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Identity Theft Protection / Fraud Prevention

The Importance of Using a Shredder


There is a good chance that you know somebody who has had their identity stolen, and it is possible that you may have been a victim yourself. Mail, checks, receipts, credit cards and other forms of personal information are just a few of the items that could be stolen. Identity thieves know exactly what to look for and can take stolen identity information and use it to open a bank account in your name, apply for credit cards, create forged checks, file for bankruptcy and more. This guide is designed to give you some tips on how to prevent identity theft before it happens.

Identity Theft Facts From The Federal Trade Commission:


HOW IDENTITY THEFT OCCURS


I first was notified that someone had used my Social Security number for their taxes in February 2004. I also found out that this person opened a checking account, cable and utility accounts, and a cell phone account in my name. I'm still trying to clear up everything and just received my income tax refund after waiting four to five months. Trying to work and get all this cleared up is very stressful.

From a consumer's complaint to the FTC, July 9, 2004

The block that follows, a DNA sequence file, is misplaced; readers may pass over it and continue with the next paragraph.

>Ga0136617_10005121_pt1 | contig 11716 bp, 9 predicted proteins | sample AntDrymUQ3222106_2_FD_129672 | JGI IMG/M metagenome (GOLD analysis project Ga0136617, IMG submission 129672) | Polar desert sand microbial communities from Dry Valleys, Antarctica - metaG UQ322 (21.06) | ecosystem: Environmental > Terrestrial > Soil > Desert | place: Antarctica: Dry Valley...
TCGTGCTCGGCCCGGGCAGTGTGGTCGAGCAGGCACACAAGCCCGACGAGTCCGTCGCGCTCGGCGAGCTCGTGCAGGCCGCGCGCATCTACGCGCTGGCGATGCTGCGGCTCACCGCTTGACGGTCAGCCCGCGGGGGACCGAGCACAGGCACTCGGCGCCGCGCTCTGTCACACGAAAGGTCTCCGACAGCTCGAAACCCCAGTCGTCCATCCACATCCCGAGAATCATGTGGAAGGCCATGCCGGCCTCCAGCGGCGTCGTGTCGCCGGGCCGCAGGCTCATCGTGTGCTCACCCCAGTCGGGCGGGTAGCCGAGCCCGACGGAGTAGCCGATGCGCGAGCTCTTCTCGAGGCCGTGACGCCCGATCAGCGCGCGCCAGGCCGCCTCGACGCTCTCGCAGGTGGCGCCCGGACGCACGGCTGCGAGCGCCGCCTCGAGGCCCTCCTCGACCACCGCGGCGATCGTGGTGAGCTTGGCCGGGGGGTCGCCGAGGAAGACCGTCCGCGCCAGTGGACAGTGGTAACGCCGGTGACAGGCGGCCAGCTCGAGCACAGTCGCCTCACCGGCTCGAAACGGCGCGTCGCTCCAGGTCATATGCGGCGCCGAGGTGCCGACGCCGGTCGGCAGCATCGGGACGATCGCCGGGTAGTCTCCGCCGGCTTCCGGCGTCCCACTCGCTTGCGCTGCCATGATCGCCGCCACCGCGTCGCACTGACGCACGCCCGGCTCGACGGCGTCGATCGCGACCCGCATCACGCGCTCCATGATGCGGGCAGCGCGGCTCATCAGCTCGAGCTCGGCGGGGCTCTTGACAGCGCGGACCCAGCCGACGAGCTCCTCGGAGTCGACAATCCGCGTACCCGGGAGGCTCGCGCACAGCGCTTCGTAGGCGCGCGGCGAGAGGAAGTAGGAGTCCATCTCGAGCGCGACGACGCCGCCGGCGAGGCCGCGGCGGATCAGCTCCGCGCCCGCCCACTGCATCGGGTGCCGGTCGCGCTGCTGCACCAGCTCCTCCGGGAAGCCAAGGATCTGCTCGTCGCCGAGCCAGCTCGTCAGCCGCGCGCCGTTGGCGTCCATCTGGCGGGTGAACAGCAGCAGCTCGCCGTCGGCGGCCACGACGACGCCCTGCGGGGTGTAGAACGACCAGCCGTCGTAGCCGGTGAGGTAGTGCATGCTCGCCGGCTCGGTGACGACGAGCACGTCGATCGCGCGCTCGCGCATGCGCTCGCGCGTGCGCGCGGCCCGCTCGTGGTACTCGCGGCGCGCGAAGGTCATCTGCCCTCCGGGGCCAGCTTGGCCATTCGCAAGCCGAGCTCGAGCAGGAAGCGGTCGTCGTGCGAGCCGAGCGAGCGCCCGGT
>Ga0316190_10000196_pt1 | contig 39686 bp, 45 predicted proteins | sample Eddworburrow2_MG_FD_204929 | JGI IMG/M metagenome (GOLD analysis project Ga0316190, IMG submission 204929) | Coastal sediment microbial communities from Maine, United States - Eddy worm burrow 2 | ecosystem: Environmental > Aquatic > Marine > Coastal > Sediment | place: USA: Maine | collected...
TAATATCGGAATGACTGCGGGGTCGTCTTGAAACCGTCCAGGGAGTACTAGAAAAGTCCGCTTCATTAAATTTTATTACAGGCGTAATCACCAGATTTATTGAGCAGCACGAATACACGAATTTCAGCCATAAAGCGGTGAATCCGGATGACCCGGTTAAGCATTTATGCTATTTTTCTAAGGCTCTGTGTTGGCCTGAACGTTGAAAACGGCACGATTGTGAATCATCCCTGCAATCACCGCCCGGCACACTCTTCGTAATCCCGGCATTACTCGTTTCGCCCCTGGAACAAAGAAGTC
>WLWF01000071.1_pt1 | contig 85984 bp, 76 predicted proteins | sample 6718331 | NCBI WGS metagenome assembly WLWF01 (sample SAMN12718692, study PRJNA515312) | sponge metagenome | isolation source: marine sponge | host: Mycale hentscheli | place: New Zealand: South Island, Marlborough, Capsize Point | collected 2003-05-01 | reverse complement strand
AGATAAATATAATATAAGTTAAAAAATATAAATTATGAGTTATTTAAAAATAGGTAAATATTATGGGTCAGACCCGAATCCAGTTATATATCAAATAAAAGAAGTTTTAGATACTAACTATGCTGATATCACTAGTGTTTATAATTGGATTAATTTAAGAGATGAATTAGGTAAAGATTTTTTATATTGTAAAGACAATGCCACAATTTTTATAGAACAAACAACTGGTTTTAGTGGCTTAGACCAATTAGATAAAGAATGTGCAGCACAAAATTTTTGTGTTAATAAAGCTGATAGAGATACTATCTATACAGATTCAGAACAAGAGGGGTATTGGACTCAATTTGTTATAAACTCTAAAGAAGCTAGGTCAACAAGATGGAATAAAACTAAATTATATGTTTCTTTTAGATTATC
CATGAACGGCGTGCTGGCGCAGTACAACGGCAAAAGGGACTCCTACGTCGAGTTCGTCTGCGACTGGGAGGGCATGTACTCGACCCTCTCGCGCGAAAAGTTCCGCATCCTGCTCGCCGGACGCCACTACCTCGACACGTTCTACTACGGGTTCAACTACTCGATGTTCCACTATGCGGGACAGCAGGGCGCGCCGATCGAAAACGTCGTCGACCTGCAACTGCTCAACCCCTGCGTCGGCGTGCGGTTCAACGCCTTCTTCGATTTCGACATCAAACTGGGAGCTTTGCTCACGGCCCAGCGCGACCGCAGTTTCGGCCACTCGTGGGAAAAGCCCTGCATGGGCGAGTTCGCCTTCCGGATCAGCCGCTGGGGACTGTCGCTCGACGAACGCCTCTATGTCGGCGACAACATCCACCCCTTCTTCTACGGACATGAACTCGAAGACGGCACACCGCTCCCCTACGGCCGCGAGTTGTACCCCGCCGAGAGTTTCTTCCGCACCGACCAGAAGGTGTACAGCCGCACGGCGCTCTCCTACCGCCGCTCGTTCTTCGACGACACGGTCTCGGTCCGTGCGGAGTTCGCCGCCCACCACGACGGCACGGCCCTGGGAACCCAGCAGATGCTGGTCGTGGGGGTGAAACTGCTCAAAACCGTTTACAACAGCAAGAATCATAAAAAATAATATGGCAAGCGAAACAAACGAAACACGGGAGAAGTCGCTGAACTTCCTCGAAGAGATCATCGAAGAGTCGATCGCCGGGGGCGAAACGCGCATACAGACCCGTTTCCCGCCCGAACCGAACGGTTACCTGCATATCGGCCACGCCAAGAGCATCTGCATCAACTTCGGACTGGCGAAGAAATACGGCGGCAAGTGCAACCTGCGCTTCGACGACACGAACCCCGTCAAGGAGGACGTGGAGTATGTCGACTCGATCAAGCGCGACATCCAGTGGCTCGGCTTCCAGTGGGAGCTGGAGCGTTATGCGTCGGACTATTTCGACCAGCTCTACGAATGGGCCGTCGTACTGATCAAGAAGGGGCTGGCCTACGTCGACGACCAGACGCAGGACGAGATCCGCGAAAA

Despite your best efforts to manage the flow of your personal information or to keep it to yourself, skilled identity thieves may use a variety of methods to gain access to your data.

How identity thieves get your personal information:

  • They get information from businesses or other institutions by:
    • stealing records or information while they're on the job
    • bribing an employee who has access to these records
    • hacking these records
    • conning information out of employees
  • They may steal your mail, including bank and credit card statements, credit card offers, new checks, and tax information.
  • They may rummage through your trash, the trash of businesses, or public trash dumps in a practice known as "dumpster diving."
  • They may get your credit reports by abusing their employer's authorized access to them, or by posing as a landlord, employer, or someone else who may have a legal right to access your report.
  • They may steal your credit or debit card numbers by capturing the information in a data storage device in a practice known as "skimming." They may swipe your card for an actual purchase, or attach the device to an ATM machine where you may enter or swipe your card.
  • They may steal your wallet or purse.
  • They may complete a "change of address form" to divert your mail to another location.
  • They may steal personal information they find in your home.
  • They may steal personal information from you through email or phone by posing as legitimate companies and claiming that you have a problem with your account. This practice is known as "phishing" online, or pretexting by phone.

How identity thieves use your personal information: